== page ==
The Cheaters

Reviewed by YTSL

For some reason, 2001 was a lean movie year for some of my favorite Hong Kong actors; with Leslie Cheung and Takeshi Kaneshiro not appearing in a single film between them, and Jordan Chan reportedly being so frustrated at having been offered such slim pickings in terms of roles as to have seriously contemplated fully concentrating on his singing career.  Hopefully, 2002 will bring all of these charismatic performers more and better cinematic offers and opportunities.  In the meantime, after viewing the single Y2K1 work in which he appeared, this admirer of Jordan Chan can at least understand why the gravel-voiced actor-singer -- who had been in seven films (including two quite different Milkyway Image productions and a couple of high profile “Young and Dangerous” offerings) the year before -- might have arrived at the decision that I’m hoping that he hasn’t really made.

Put another way: Even while THE CHEATERS is not an entirely bad effort (and actually has a quite exciting center portion), that which I was hoping would be far more action packed or filled with three-dimensional characters than it in fact was most definitely is one which would have deservedly sunk without a trace if it didn’t have the quite solid cast that it did.  Instead, as things stood, I often felt that this Billy Chung directed crime drama -- one of whose scriptwriters is the same Edmond Pang whose novel was made into the “Full-Time Killer” movie that I wanted to love but ended up not enjoying much at all -- was a film whose makers were often detrimentally trying way too hard to make it -- and its protagonists -- come across as clever plus “cool”.

Indeed, THE CHEATERS played by Jordan Chan (whose overly familiar “rough diamond” character is named Wo Tin Bo), Alex Fong (who gave a generally disappointingly low key performance as Lok), Chapman To (who sometimes looked out of his depth as Wong Chi Wai), Hern Lam (whose Elsa character seemed to mainly function as window dressing plus be there to provide Lok with a love interest) and Ken Wong (whose portrayal of Tong Ka Chun lacked a certain something to be memorable) -- with whom the viewers’ sympathies look like they were supposed to lie -- collectively came across as good-looking as well as ever-scheming but not particularly smart nor all that clear thinking.  Consequently, it seemed only inevitable that many of this hardly close-knit group of swindlers -- who were “small potatoes” when compared to such as the quietly menacing man variously known as Cow, Lun Yan plus the “king of ghosts” (who was effectively portrayed by Simon Loui) -- would be fated to not be able to lead long lives as well as end up being majorly cheated by someone else at some point; this not least after they dangerously decided to piggyback onto Cow’s major league fraud attempt in order to get one truly big money pay-off before permanently halting their unscrupulous activities.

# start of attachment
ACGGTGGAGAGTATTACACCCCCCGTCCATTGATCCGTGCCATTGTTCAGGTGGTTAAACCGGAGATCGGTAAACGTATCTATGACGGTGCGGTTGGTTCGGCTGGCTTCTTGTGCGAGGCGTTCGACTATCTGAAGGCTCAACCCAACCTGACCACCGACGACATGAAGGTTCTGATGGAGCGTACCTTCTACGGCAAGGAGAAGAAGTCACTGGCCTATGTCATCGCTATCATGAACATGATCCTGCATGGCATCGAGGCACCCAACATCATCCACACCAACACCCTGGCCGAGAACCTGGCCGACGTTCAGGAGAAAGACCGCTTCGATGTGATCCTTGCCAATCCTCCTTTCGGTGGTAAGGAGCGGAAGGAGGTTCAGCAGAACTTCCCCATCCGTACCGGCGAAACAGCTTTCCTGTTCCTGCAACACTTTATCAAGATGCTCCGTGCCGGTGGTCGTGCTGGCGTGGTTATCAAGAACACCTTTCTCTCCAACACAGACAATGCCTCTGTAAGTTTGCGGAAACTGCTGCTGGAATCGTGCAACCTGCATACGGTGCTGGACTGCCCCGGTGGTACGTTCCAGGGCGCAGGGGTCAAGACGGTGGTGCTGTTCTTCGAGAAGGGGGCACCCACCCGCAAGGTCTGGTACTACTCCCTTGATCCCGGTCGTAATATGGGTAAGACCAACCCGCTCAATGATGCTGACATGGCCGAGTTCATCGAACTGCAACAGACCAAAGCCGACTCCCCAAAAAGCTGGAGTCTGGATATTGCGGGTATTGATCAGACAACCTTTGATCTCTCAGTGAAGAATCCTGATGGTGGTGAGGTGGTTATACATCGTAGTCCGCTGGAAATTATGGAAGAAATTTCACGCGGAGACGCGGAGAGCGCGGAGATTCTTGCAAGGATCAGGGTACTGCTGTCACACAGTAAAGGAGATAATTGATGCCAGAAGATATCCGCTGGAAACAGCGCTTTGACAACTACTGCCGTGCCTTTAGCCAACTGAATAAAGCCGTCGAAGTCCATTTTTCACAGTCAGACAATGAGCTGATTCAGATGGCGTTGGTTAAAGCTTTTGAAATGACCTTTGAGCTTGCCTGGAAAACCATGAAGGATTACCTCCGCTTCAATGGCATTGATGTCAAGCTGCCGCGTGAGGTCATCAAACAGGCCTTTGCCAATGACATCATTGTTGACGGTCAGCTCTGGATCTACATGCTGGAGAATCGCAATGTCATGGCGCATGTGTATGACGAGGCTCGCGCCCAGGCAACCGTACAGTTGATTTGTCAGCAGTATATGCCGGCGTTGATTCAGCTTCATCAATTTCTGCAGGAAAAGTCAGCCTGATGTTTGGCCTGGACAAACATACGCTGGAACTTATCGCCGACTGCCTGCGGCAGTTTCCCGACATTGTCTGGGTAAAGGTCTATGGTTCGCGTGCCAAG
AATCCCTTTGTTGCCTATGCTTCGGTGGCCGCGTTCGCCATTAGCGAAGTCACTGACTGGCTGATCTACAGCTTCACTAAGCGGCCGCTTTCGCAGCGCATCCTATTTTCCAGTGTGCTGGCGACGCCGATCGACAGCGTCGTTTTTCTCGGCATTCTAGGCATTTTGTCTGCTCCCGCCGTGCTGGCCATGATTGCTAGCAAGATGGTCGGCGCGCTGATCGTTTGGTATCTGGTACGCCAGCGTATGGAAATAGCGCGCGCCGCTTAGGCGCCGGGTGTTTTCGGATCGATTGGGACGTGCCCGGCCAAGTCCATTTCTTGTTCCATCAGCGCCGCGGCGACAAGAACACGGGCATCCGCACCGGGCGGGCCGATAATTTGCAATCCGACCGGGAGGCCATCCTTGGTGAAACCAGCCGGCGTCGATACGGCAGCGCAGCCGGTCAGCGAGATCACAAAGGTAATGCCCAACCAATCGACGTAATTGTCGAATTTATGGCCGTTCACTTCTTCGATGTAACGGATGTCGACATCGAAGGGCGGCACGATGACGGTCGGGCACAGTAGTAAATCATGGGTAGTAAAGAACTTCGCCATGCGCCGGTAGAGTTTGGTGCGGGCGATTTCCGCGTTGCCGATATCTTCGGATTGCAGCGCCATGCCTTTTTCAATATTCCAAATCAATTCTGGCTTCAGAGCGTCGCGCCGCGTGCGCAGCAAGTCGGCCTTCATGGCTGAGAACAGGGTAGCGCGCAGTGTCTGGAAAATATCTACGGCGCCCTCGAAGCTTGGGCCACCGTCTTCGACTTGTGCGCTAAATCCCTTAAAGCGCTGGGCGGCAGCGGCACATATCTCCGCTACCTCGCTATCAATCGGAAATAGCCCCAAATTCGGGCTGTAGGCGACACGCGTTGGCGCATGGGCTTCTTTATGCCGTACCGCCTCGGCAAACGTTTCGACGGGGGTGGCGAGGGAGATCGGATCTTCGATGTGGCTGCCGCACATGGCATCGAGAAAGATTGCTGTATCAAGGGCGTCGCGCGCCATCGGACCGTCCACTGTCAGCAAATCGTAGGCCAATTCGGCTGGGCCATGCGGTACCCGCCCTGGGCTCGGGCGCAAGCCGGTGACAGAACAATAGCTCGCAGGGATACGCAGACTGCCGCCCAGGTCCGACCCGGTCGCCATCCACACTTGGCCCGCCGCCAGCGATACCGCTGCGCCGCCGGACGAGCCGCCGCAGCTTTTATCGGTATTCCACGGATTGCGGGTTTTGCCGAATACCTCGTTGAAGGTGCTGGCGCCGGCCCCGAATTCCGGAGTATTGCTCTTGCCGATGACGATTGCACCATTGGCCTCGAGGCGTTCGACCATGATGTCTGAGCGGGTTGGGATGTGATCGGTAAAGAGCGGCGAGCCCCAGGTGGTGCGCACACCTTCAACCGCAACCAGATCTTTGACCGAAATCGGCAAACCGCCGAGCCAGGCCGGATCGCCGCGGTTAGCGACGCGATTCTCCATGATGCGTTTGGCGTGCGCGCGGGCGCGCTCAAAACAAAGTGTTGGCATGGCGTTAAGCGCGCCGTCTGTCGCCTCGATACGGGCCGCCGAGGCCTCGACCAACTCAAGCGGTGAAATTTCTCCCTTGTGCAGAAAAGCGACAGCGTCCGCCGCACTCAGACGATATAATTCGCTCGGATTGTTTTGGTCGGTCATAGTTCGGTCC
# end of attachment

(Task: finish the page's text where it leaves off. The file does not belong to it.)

At one point in the movie, one (supporting) character enquires “Who doesn’t want to be a superstar?  Why do I have to be an extra?”  At the risk of belaboring a point here, I really do feel compelled to emphasize that appearing in a run-of-the-mill effort like THE CHEATERS is hardly going to help the career of anyone; especially those -- and I’m thinking here of Alex Fong (who pretty much single-handedly made “Cheap Killers” worth watching, IMHO, but was more under-employed here than in other 2001 works like “Sharp Guns” and “City of Desire”) as well as Jordan Chan -- who had shown in other films that they clearly have abilities that ought to have gotten them better showcases than this noticeably not very big budget offering whose biggest crime, like that of its fast and flashy car loving main characters, might well be that it was too ambitious for its own good.

It thus seemed to have been a smart move on character actor Ng Chi Hung’s part to only briefly show his face in this ultimately not especially original work (as someone who gets conned of HKS$705,000 in a single evening of Monopoly game playing by the gang of four conmen and one conwoman).  Then there’s the fact of former Miss Hong Kong Sonja Kwok’s Michelle character’s positively enigmatic quality surely getting enhanced in large part by her actually not being in the picture all that much.  In any case, this (re)viewer’s overall verdict with regards to THE CHEATERS is that even fans of the movie’s stars will not feel all that satisfied with a viewing of that whose convoluted but thin plot contained too many unnecessary, if not inexplicable, double-crossings of never entirely bad people who therefore arguably deserved better.

My rating for this film:  5.5 (but minus 1 point if you find none of its main actors appealing)